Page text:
He ran through the movements and activities of “key players” in the network, such as ministers Malusi Gigaba, Lynne Brown and Mosebenzi Zwane, as well as orbiting Eskom CEO Brian Molefe, and how they served the Gupta empire. He also explained how former Finance Minister Nhlanhla Nene made a presentation to Cabinet on the unaffordability of the nuclear build programme and was then fired hours later. Mpumlwana also sketched how some of the Gupta companies were lined up to benefit from contracts from the state and state-owned enterprises.
“There is an untold amount of money that leaves South Africa. We don’t know the impact it has on the fiscus.”
The information was sourced from whistle-blowers and “terrified people” who were afraid to approach the authorities. The panel was set up in April last year and “offered a safe space” for people who wanted to relieve themselves of the burden of their experience of corruption.
“This was a pastoral process for the people, not an investigation,” Mpumlwana said. But he warned that South Africa was on the brink of becoming a “Mafia state” and that government had lost its “moral legitimacy”.
“We cannot unsee what we have seen.”
Asked whether he thought the president was corrupt, Mpumlwana responded: “Let’s just say the jury is out.”
The Unburdening Panel process can obviously not lead to criminal investigation and prosecution. The report will be handed to the ANC in the hope that the organisation will confront and deal with the crisis. But the SACC is to undertake its own process to create awareness of what is going on in the country.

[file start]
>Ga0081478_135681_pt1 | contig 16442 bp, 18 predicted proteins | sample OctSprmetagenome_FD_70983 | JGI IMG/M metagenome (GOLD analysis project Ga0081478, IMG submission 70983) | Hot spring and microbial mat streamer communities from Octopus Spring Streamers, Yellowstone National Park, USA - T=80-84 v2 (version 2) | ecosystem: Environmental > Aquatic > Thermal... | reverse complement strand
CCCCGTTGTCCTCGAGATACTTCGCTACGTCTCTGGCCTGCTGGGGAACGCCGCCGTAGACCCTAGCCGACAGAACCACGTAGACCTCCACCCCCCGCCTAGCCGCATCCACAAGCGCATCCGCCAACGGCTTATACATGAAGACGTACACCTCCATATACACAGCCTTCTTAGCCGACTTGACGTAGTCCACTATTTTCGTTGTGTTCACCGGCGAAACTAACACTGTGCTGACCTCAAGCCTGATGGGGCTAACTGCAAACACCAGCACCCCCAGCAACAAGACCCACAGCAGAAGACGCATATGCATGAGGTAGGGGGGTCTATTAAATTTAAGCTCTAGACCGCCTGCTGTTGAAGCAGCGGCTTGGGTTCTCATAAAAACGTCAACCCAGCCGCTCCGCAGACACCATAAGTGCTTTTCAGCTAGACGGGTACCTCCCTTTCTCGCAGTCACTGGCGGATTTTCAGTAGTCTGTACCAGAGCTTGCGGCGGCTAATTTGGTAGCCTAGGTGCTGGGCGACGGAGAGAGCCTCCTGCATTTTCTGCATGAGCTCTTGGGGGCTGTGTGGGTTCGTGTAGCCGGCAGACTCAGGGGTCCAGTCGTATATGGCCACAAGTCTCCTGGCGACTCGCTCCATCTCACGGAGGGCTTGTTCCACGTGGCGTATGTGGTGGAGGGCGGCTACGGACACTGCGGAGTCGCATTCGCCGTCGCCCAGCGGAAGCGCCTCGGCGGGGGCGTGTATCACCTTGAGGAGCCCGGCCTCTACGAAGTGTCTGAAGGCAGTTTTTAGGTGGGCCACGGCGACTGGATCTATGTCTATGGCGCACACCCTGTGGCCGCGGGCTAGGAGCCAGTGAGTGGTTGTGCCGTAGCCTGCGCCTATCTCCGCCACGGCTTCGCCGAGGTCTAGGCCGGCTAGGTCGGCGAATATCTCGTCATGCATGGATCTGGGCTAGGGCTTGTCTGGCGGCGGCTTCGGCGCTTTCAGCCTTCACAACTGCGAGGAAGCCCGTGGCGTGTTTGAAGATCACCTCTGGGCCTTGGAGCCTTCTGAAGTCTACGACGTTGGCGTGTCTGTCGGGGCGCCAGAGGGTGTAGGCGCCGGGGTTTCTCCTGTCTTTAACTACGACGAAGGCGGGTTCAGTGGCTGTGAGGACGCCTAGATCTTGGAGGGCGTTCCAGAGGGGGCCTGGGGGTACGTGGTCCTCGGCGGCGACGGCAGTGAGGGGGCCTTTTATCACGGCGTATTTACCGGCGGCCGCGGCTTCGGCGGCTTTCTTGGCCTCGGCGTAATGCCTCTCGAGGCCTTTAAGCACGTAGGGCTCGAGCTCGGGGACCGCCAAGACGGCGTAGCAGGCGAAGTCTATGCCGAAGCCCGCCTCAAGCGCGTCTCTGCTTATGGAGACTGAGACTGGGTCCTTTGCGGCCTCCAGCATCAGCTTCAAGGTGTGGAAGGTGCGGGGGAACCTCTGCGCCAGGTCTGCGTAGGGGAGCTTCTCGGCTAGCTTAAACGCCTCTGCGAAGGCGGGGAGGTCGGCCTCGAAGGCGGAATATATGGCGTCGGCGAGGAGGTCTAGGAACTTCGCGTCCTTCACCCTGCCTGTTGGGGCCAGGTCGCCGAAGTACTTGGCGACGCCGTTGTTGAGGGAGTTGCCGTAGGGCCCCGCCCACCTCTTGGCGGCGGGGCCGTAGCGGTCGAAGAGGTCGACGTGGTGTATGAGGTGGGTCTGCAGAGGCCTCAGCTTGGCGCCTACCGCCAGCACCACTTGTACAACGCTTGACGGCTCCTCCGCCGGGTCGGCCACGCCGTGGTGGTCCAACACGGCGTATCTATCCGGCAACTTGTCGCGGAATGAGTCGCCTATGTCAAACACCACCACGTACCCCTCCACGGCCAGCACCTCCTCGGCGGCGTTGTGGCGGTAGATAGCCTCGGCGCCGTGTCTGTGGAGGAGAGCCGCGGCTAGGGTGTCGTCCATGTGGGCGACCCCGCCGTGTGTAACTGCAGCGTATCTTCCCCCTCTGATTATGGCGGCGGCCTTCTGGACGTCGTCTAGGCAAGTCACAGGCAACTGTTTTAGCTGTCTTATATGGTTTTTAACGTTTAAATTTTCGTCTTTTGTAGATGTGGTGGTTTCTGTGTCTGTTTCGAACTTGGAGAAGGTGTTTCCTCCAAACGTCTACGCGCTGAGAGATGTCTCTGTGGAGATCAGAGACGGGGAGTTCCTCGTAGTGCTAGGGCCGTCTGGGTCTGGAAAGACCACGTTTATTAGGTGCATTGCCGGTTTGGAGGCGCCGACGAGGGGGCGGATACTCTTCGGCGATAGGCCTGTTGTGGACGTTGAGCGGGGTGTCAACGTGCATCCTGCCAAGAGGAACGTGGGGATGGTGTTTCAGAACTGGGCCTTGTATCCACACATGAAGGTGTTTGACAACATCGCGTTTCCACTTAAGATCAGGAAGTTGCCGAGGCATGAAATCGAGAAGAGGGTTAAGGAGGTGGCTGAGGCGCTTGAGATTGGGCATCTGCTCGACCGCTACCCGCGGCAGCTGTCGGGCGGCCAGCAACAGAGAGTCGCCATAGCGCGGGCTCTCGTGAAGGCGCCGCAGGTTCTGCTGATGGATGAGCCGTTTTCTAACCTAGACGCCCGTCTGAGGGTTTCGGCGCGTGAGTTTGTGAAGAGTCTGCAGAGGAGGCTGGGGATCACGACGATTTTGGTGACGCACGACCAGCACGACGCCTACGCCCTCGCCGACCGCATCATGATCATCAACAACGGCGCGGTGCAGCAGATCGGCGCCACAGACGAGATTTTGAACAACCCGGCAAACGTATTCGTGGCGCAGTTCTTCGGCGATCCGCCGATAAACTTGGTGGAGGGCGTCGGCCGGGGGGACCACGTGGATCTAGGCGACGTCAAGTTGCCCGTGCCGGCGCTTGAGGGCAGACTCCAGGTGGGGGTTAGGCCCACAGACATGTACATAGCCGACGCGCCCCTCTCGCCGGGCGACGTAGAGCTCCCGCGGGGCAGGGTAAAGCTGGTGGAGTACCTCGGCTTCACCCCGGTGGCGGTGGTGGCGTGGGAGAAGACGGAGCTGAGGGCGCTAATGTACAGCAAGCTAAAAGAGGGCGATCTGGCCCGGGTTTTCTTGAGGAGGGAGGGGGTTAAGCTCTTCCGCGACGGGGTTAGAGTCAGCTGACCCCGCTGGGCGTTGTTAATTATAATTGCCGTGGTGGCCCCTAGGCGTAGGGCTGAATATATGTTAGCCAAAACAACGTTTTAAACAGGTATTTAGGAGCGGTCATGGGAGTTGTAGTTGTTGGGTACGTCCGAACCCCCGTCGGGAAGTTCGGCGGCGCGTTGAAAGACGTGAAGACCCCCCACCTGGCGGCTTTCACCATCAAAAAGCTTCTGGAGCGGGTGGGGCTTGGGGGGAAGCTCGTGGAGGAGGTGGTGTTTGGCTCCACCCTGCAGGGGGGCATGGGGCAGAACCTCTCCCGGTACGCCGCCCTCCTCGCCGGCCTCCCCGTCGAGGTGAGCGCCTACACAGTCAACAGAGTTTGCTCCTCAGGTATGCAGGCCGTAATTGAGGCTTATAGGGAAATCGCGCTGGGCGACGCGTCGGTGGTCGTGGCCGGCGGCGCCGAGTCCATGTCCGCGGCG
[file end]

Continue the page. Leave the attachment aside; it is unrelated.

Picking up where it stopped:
The heads of all the churches that are members of the SACC have agreed to issue a pastoral letter across all congregations about the report on the Unburdening Panel. This will guide preaching, discussions and prayer in churches across South Africa. It is an unprecedented move in post-apartheid South Africa and it is happening now because the church leaders believe that government has lost its “moral barometer”.
The SACC might be doing this to create awareness, to discourage further corruption and to urge the ANC to self-correct. But the consequences of this process could have far-reaching consequences. Such damning evidence presented in the churches could alter perceptions and political loyalties.
A barrage of corruption exposés in the media is one thing – people consume what they want and sometimes forget what is reported. When it is dispensed from the pulpit, however, will have a captive audience that will not forget.
If the ANC missed the SACC presentation, it will have another opportunity to hear it. In fact, ANC Secretary-General Gwede Mantashe will be attending and addressing the two-day SACP national imbizo in Boksburg where the SACC has been invited to share the findings of its Unburdening Panel.
As awkward moments go, this could have top billing.
But then, Mantashe could have been the one receiving all that information handed to the SACC through the state capture investigation authorised by the ANC national executive committee (NEC). After receiving some of the bombshell revelations, the investigation was shut down in the next NEC by Zuma’s allies.